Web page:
When my children were small and growing up with us in the capital of a Middle-Eastern city, from time to time I encountered pangs of regret that they were missing out on the experiences of my childhood: pets, freedom to roam outdoors, close proximity to nature, and nights spent camping in the backyard.

However, there were so many good things in their lives; a large number of MK friends, vacations on the Mediterranean Sea, and life in a country rich in culture, history, and food seemed to make up for that loss. In their high-school years, the blessings included a great education in boarding school, with trips to Paris and Rome and mentors who took special interest in them, taking pains to encourage them in their talents and spiritual lives. In fact, there were times that I felt a disparity between the lives of “privilege” that our children were living in comparison to their peers in our home country.

However, our children’s transition to the “homeland”—the United States of America—hit hard. The loss of the community in which they had flourished all their lives left my children feeling bereft of support, rather like lone ships tossed on unfriendly seas. They felt that they belonged to no one in the United States and were often unwilling to ask others for help. It was even difficult for them to feel natural ties to relatives who had loved them from afar for so long. My pleas to God during this time often went something like this: Lord, this child is an orphan. You said you care for the orphans. You’ve got to help us out here, God!

During and following their years of college, our children have gradually found a place in American society and the church. Nevertheless, from time to time the old fears, with their lurking despair, again pop up. A month ago our daughter was asked by her gracious landlord to move from the house she has been renting, based on a very legitimate need in his family. Again the realization hits us all that if we were living in the US, this would not cause a big problem. Our daughter could return home and live with us while making the transition from graduate school to the job market. Instead, she is faced with moving to a small bedroom in the home of a family she does not know and saying goodbye to a roommate she loves, all while continuing to look for work in her field.

The ache in my heart for her led to a repeat of former pleas: Why, Lord? Why can’t You make this easier on her? Why does she have to be dealing with these challenges due to the fact that we are serving You? If we can’t be there for her, why can’t You show that You are there for her by opening up a job and a great housing situation?

My demands are based on a belief that my children should not have to suffer as a result of the call that my husband and I answered. My wish is that God would protect my daughter from the difficulties that are a result of our living overseas, that He would give her a home and a life of security and rest, since we are not able to do so.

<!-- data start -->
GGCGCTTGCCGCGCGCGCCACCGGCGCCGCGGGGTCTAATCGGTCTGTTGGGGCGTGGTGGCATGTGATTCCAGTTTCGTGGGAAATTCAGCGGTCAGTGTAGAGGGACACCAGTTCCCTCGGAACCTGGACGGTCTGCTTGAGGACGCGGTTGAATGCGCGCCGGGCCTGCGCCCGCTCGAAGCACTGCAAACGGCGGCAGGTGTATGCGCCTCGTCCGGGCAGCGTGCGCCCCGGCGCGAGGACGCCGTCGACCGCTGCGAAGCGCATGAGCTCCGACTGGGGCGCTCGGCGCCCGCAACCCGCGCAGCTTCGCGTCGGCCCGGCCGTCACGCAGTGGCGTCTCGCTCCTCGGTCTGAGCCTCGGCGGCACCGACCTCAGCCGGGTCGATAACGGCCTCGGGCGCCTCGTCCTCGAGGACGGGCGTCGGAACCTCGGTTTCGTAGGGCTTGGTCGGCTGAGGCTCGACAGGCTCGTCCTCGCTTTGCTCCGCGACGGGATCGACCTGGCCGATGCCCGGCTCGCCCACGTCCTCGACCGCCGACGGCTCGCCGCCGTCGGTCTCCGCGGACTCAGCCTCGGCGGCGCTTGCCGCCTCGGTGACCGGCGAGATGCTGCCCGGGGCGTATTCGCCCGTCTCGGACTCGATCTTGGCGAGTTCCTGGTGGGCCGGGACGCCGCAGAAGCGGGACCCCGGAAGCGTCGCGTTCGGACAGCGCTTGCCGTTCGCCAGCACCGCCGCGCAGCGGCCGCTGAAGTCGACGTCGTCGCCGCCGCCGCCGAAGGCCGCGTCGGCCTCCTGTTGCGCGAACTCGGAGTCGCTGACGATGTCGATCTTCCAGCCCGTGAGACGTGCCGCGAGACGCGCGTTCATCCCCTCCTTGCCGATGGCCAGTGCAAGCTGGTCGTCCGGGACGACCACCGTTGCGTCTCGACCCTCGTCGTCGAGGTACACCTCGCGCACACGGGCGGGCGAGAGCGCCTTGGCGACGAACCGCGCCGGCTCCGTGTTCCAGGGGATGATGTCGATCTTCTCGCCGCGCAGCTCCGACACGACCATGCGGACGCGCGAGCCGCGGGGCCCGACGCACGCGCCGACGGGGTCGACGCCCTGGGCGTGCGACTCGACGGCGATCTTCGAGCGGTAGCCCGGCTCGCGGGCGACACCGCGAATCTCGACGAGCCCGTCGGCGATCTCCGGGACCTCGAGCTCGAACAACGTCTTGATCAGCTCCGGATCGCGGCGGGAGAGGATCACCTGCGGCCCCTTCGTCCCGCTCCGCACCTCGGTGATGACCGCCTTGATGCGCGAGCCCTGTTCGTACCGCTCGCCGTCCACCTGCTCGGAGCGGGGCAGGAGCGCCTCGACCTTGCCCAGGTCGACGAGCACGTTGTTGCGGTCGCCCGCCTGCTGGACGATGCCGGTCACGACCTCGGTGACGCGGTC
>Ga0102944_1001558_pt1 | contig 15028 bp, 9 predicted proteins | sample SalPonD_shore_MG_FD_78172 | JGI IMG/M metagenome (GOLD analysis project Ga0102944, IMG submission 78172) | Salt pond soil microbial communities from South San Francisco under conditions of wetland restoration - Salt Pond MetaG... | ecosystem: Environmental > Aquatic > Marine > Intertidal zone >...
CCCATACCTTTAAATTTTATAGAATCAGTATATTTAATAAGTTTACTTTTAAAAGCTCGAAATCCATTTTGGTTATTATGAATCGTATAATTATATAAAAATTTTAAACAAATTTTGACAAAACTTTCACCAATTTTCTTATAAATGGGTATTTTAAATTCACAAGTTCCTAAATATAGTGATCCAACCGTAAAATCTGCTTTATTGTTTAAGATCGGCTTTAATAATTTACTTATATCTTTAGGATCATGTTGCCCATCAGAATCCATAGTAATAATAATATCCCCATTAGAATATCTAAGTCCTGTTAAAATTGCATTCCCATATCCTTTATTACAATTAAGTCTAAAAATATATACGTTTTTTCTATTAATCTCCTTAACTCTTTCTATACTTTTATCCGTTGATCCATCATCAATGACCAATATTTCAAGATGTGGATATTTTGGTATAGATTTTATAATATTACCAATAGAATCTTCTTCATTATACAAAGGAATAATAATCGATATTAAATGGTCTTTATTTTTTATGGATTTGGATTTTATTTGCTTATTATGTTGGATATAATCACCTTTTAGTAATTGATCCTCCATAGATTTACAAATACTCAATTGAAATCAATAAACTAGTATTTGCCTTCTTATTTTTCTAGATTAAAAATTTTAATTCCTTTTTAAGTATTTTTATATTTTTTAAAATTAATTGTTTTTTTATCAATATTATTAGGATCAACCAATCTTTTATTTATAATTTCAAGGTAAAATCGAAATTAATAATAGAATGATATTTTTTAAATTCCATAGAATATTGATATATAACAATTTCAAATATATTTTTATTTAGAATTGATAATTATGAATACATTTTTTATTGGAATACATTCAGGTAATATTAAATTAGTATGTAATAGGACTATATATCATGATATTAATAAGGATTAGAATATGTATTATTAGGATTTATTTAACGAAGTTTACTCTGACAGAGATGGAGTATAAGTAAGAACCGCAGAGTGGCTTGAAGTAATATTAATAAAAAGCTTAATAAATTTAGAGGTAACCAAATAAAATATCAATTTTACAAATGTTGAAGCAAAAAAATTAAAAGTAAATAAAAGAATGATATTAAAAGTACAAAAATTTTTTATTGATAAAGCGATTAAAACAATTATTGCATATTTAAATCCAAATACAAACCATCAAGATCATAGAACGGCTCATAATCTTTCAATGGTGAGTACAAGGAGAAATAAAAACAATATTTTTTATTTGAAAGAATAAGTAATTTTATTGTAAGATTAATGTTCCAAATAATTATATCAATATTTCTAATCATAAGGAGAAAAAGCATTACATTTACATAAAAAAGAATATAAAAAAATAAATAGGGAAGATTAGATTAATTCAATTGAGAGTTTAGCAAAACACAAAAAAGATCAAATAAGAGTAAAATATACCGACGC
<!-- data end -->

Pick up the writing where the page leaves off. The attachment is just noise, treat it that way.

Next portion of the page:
I would love to be in control of creating my daughter’s story. I would love to be able to lay out a wonderful life for her, but God has a better story that He is creating through these difficulties. The truth is that God has framed each of my children’s circumstances for His better purposes. These circumstances include their unique childhoods as MKs and the transitions, loss, and challenges of Third-Culture-Kid young adulthood. The God who created these dear ones knows each one of them intimately. He has designed the ups and downs of their lives so that they might grow to trust Him more than they trust their parents or their community. The very thing I claim to desire most—my child’s growth in Christ—is brought about by the very struggles I would naturally wish to write out of my child’s story.

At the same time, our Savior’s love is not far from our three children, whom we now love from a distance. He does not allow hardship into my child’s life in some loveless vacuum. The message that I want to share with new believers from a Muslim background includes truth that applies to my struggling daughter: Since God did not spare even His own Son but gave Him up for us all, won’t God, who gave us Christ, also give us everything else? (Romans 8:32). God’s love for His people is not limited to providing for their salvation. Rather, it is a living part of their daily lives. Nothing will separate my child from the love of God. So I have a choice in this situation: to plead with God that He carry out the story of ease I want for my daughter, or to yield in trust to His greater story meant for her growth and knowledge of His love at a deeper level.


@2013 Thrive.


Question to consider:  How do you practically “yield in trust to His greater story” for your children?